Fiscal conservatism defines nearly all Republicans, even if decades of failed economic promises say otherwise, but the modern Republican Party is also a collective of combative factions. There are extreme social conservatives who often vote based on social wedge issues like abortion. There are moderate social conservatives who tend to go along with many social conservative positions, but who are primarily fiscal hawks. And there are extreme fiscal hawks who lean libertarian, and in many cases reject some of the more offensive tenets of social conservatism.
Over the years, Republicans have voted for a variety of Obamacare repeal bills. This time last year the repeal count was over 60. These repeal votes were red meat for their rabid base, a dog and pony show for the rest. Because Republicans knew they had the cover of an Obama veto, they never had to do the hard work. Turns out this governing thing isn’t so easy when it really matters.
You and I already know why it is not possible for Republicans to offer a healthcare plan better than Obamacare. Even if Republicans do eventually present a unified healthcare plan, and even if Republicans insist their plan is better than the Affordable Care Act (ACA), and even if you stubbornly continue to believe what Republicans say, Obamacare will still be better.
I’m one of the lucky ones: I have the skills, time and resources to analyze the situation and find the best choice for my family. I’m also lucky that I make enough money to afford the ever higher costs to insure my family. But what happens if the luck runs out?
Health care costs keep rising rapidly, and even when the Affordable Care Act fully kicks in (2014), the expectation is that cost increases, while tempered, will still be unsustainable. There are many ideas, solutions and hybrid solutions to tackle rising health care costs, but at its most fundamental level there are two approaches, and only one makes sense in the long run.
There is no question Medicare needs fixing. The biggest problem with Medicare is that it is a high-risk pool. Insurance will be expensive per person when the only people in the insurance risk pool are 65 and older or disabled. That makes it fairly remarkable that Medicare has managed to survive for as long as it has. The reason it has survived is because of a vast supply of political will and public support. But sooner or later we are going to have to address the root issue, high risk. All insurance works by having diversified risk whether it’s car insurance or health insurance. Therefore, diversifying the risk pool when it comes to Medicare means extending it to all Americans, or ‘Medicare for all’. Having one insurance payer makes the financing of health care simpler and more efficient. Removing profits from the financing side of health care means nobody is deciding what is and isn’t covered based on shareholder sentiment and CEO bonuses. Removing profits means less overhead, hence less costly health care. Fixing health care in this country means extending the same coverage your grandparents have to all Americans.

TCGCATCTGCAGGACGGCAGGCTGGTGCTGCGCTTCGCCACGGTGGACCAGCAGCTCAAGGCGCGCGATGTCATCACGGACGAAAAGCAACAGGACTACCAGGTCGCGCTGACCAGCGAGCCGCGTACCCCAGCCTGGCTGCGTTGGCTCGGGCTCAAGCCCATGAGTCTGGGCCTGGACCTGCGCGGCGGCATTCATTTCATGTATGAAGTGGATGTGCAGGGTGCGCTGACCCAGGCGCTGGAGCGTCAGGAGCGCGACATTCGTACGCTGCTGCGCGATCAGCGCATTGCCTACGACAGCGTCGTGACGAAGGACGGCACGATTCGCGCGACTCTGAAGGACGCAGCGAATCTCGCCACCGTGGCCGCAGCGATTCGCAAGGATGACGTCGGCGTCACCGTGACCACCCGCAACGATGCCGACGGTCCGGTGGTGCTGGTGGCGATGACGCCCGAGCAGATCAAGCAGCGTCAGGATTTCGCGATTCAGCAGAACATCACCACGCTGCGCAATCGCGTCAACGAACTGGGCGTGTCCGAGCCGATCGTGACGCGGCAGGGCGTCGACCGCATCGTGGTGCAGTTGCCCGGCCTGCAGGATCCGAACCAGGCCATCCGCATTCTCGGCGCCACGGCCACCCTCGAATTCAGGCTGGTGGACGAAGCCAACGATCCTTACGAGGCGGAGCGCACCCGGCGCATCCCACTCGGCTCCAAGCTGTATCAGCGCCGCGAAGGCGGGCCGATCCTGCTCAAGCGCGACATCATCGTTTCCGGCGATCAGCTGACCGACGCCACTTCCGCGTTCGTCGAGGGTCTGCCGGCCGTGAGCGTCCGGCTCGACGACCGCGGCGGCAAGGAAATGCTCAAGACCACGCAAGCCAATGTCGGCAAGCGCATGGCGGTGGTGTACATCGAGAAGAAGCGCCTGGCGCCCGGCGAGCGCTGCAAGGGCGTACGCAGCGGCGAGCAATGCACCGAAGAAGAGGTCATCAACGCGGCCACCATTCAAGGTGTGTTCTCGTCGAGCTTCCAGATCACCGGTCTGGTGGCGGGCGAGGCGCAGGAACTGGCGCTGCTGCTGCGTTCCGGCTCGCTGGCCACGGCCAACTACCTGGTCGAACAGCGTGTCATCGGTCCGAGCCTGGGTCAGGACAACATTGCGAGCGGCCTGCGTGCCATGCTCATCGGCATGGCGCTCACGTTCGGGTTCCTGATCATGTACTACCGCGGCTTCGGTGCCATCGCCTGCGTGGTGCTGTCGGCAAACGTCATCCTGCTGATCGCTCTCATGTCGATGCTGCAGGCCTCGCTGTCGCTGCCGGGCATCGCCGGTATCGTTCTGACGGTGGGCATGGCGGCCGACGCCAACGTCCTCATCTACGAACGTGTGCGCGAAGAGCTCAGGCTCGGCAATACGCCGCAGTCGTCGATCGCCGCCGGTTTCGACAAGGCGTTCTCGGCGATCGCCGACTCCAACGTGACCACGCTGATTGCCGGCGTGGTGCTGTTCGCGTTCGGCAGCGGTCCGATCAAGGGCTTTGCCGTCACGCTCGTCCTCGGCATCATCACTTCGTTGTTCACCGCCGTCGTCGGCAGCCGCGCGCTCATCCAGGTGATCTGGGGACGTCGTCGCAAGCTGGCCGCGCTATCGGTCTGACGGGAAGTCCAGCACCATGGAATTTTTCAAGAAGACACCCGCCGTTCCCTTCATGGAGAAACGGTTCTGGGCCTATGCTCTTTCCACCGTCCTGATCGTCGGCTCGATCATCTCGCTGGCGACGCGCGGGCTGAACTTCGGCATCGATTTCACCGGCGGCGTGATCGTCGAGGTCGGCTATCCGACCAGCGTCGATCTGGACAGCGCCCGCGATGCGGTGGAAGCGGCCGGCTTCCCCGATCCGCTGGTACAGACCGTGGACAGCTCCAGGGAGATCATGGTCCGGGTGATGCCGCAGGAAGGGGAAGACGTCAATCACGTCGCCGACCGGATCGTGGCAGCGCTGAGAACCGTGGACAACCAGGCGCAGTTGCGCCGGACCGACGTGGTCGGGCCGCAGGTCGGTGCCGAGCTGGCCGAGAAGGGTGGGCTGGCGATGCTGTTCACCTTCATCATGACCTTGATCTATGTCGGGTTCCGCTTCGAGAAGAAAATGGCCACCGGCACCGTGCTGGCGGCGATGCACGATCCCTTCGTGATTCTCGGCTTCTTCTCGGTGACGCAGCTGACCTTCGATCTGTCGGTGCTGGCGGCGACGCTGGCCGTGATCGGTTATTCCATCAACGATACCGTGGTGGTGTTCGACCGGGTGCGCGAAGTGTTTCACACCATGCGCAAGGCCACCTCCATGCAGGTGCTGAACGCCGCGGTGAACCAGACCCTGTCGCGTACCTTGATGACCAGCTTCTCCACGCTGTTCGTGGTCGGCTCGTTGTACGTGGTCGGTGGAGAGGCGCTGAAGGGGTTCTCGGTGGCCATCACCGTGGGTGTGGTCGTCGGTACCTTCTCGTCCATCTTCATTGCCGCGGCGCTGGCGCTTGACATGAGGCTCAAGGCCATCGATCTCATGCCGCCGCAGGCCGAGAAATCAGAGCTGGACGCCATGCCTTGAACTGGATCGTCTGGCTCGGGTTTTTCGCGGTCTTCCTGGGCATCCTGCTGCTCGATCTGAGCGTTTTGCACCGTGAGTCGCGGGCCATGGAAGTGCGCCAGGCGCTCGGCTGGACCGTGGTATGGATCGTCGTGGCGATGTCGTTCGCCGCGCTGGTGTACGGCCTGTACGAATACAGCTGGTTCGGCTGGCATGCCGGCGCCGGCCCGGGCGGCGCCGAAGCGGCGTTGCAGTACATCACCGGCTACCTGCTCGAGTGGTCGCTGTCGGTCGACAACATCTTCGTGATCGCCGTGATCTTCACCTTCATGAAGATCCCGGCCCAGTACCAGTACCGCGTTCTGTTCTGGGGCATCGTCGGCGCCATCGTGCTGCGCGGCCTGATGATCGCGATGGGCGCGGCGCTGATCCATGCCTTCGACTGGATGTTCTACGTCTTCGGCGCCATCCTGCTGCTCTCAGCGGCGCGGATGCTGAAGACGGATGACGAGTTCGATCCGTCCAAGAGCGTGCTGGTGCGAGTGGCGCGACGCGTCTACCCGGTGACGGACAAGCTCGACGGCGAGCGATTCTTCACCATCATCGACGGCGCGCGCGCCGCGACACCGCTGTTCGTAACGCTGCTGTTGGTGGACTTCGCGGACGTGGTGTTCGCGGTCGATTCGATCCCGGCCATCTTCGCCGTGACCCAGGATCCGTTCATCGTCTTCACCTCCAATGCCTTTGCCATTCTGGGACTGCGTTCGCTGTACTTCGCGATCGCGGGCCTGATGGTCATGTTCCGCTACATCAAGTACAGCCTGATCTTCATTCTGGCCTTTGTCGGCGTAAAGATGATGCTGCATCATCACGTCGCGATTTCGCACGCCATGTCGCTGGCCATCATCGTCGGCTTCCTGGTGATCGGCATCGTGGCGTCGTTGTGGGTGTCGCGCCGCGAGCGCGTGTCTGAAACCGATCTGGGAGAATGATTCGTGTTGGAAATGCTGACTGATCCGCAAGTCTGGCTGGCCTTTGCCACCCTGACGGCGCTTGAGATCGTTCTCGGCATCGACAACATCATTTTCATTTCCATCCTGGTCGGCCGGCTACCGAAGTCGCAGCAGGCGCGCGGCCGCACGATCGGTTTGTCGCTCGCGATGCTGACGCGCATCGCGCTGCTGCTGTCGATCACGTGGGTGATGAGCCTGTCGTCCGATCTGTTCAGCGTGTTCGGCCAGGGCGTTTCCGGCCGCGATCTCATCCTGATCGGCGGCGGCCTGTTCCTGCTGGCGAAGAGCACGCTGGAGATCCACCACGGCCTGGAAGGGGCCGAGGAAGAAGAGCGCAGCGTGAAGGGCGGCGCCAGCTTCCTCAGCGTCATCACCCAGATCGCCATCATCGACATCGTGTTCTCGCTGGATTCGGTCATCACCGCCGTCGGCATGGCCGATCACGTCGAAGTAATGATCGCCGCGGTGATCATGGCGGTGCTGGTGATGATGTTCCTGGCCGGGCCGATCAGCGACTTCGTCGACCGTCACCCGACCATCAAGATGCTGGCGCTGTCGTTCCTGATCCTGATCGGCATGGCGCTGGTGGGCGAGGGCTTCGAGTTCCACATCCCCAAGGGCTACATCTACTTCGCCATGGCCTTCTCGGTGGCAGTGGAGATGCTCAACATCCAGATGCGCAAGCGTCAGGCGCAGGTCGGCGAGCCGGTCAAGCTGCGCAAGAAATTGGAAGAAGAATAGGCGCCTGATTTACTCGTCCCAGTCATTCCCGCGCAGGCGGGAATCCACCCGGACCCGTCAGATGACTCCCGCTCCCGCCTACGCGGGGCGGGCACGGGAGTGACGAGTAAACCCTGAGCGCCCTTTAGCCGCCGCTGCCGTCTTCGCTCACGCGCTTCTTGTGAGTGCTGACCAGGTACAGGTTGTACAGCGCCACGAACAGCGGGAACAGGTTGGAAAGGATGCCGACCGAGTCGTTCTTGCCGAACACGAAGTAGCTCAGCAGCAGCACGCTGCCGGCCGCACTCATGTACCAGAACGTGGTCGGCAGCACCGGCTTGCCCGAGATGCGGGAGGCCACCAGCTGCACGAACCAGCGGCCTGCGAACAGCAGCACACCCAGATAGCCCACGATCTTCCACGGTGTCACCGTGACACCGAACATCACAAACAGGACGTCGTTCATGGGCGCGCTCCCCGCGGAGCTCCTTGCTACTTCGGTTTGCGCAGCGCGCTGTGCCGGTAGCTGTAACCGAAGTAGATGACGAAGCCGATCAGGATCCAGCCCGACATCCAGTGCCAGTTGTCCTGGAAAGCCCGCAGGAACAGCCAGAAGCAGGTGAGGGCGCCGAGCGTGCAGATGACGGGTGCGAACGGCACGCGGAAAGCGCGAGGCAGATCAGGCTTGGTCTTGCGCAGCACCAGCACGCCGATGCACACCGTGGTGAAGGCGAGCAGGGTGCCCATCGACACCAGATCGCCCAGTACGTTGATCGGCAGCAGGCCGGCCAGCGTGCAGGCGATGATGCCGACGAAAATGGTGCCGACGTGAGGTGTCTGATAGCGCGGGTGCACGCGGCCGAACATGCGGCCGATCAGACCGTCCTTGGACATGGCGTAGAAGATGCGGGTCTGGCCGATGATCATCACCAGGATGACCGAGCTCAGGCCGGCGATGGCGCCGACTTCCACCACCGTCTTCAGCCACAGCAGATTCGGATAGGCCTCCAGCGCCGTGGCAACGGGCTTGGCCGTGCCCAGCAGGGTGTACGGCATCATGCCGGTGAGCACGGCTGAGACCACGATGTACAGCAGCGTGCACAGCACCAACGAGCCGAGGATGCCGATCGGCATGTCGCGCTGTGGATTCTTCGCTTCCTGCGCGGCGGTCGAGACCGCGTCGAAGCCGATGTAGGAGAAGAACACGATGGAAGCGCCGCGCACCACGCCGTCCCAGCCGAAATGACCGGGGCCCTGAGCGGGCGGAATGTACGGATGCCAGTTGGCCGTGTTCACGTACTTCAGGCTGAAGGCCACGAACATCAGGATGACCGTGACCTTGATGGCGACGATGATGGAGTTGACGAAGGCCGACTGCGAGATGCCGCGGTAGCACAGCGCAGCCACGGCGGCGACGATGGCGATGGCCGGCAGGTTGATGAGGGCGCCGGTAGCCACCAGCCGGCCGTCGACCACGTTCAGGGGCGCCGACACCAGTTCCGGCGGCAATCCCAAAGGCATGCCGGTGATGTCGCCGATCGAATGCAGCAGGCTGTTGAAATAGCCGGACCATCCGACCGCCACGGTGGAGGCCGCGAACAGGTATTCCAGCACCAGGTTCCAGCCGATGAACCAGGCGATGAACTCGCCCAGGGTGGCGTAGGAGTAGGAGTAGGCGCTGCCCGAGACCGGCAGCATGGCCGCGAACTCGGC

One thing that I’ve been continually mystified about is this notion of government is evil and part of the problem. This kind of rhetoric was in overdrive during the healthcare debate in 2009 and 2010. When it comes to government, you have a say! It’s by the people, for the people. Why anyone would choose to privatize (or keep private) a service that is meant to benefit all (like financing of healthcare) is perplexing to me. You, I, and all citizens have a say in our government.